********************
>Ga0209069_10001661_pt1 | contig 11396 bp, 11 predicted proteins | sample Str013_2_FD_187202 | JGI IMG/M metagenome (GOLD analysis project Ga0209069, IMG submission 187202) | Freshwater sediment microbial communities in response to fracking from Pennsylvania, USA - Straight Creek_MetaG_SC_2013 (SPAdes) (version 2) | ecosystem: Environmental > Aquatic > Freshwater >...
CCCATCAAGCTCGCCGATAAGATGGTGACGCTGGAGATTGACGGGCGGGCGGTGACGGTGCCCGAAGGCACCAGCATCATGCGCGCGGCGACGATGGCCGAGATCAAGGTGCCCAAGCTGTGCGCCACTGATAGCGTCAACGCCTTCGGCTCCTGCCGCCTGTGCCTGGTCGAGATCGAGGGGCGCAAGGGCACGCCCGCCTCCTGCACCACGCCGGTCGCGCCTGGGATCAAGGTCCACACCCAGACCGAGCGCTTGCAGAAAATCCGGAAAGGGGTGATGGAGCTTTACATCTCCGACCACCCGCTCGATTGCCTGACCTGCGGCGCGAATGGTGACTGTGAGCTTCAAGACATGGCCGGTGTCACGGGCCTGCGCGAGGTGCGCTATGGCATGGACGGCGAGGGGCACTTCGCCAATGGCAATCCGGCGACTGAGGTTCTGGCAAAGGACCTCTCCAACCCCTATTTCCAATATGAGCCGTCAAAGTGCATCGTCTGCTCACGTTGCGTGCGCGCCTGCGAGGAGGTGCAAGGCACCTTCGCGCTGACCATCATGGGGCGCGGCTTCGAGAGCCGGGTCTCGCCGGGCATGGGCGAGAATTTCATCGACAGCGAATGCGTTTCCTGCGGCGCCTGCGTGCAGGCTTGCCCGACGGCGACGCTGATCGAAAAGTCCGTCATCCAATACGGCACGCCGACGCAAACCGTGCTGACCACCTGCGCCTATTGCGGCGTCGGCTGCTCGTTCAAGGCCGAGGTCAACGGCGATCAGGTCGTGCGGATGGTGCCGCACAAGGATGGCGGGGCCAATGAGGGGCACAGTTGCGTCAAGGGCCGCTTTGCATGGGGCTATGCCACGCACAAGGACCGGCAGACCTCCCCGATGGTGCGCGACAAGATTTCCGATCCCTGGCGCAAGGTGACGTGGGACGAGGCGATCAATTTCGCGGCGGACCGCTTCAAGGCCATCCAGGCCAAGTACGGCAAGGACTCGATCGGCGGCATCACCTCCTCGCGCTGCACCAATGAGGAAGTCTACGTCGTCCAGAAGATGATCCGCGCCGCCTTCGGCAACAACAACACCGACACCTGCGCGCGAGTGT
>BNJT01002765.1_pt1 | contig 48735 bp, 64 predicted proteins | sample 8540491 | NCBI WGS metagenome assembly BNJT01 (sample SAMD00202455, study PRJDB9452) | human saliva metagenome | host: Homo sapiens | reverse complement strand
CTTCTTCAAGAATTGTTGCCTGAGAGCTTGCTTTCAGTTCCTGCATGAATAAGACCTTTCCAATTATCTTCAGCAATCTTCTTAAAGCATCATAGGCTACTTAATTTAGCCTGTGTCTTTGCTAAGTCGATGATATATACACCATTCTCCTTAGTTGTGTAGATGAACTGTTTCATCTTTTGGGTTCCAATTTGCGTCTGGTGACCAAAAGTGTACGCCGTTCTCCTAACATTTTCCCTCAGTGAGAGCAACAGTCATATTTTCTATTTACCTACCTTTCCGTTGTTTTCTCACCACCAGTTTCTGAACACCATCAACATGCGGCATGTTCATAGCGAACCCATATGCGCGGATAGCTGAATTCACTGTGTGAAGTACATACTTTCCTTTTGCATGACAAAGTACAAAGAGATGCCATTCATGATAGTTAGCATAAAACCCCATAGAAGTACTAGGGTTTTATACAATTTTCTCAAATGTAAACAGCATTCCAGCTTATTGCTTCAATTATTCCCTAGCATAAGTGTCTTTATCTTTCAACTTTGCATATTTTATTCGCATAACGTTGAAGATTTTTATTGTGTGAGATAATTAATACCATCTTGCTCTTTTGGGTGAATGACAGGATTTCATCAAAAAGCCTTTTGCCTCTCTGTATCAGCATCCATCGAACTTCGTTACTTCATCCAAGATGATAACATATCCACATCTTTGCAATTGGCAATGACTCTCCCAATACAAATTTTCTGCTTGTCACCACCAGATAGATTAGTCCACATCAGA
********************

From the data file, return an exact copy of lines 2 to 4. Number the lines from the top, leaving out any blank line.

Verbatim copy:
CCCATCAAGCTCGCCGATAAGATGGTGACGCTGGAGATTGACGGGCGGGCGGTGACGGTGCCCGAAGGCACCAGCATCATGCGCGCGGCGACGATGGCCGAGATCAAGGTGCCCAAGCTGTGCGCCACTGATAGCGTCAACGCCTTCGGCTCCTGCCGCCTGTGCCTGGTCGAGATCGAGGGGCGCAAGGGCACGCCCGCCTCCTGCACCACGCCGGTCGCGCCTGGGATCAAGGTCCACACCCAGACCGAGCGCTTGCAGAAAATCCGGAAAGGGGTGATGGAGCTTTACATCTCCGACCACCCGCTCGATTGCCTGACCTGCGGCGCGAATGGTGACTGTGAGCTTCAAGACATGGCCGGTGTCACGGGCCTGCGCGAGGTGCGCTATGGCATGGACGGCGAGGGGCACTTCGCCAATGGCAATCCGGCGACTGAGGTTCTGGCAAAGGACCTCTCCAACCCCTATTTCCAATATGAGCCGTCAAAGTGCATCGTCTGCTCACGTTGCGTGCGCGCCTGCGAGGAGGTGCAAGGCACCTTCGCGCTGACCATCATGGGGCGCGGCTTCGAGAGCCGGGTCTCGCCGGGCATGGGCGAGAATTTCATCGACAGCGAATGCGTTTCCTGCGGCGCCTGCGTGCAGGCTTGCCCGACGGCGACGCTGATCGAAAAGTCCGTCATCCAATACGGCACGCCGACGCAAACCGTGCTGACCACCTGCGCCTATTGCGGCGTCGGCTGCTCGTTCAAGGCCGAGGTCAACGGCGATCAGGTCGTGCGGATGGTGCCGCACAAGGATGGCGGGGCCAATGAGGGGCACAGTTGCGTCAAGGGCCGCTTTGCATGGGGCTATGCCACGCACAAGGACCGGCAGACCTCCCCGATGGTGCGCGACAAGATTTCCGATCCCTGGCGCAAGGTGACGTGGGACGAGGCGATCAATTTCGCGGCGGACCGCTTCAAGGCCATCCAGGCCAAGTACGGCAAGGACTCGATCGGCGGCATCACCTCCTCGCGCTGCACCAATGAGGAAGTCTACGTCGTCCAGAAGATGATCCGCGCCGCCTTCGGCAACAACAACACCGACACCTGCGCGCGAGTGT
>BNJT01002765.1_pt1 | contig 48735 bp, 64 predicted proteins | sample 8540491 | NCBI WGS metagenome assembly BNJT01 (sample SAMD00202455, study PRJDB9452) | human saliva metagenome | host: Homo sapiens | reverse complement strand
CTTCTTCAAGAATTGTTGCCTGAGAGCTTGCTTTCAGTTCCTGCATGAATAAGACCTTTCCAATTATCTTCAGCAATCTTCTTAAAGCATCATAGGCTACTTAATTTAGCCTGTGTCTTTGCTAAGTCGATGATATATACACCATTCTCCTTAGTTGTGTAGATGAACTGTTTCATCTTTTGGGTTCCAATTTGCGTCTGGTGACCAAAAGTGTACGCCGTTCTCCTAACATTTTCCCTCAGTGAGAGCAACAGTCATATTTTCTATTTACCTACCTTTCCGTTGTTTTCTCACCACCAGTTTCTGAACACCATCAACATGCGGCATGTTCATAGCGAACCCATATGCGCGGATAGCTGAATTCACTGTGTGAAGTACATACTTTCCTTTTGCATGACAAAGTACAAAGAGATGCCATTCATGATAGTTAGCATAAAACCCCATAGAAGTACTAGGGTTTTATACAATTTTCTCAAATGTAAACAGCATTCCAGCTTATTGCTTCAATTATTCCCTAGCATAAGTGTCTTTATCTTTCAACTTTGCATATTTTATTCGCATAACGTTGAAGATTTTTATTGTGTGAGATAATTAATACCATCTTGCTCTTTTGGGTGAATGACAGGATTTCATCAAAAAGCCTTTTGCCTCTCTGTATCAGCATCCATCGAACTTCGTTACTTCATCCAAGATGATAACATATCCACATCTTTGCAATTGGCAATGACTCTCCCAATACAAATTTTCTGCTTGTCACCACCAGATAGATTAGTCCACATCAGA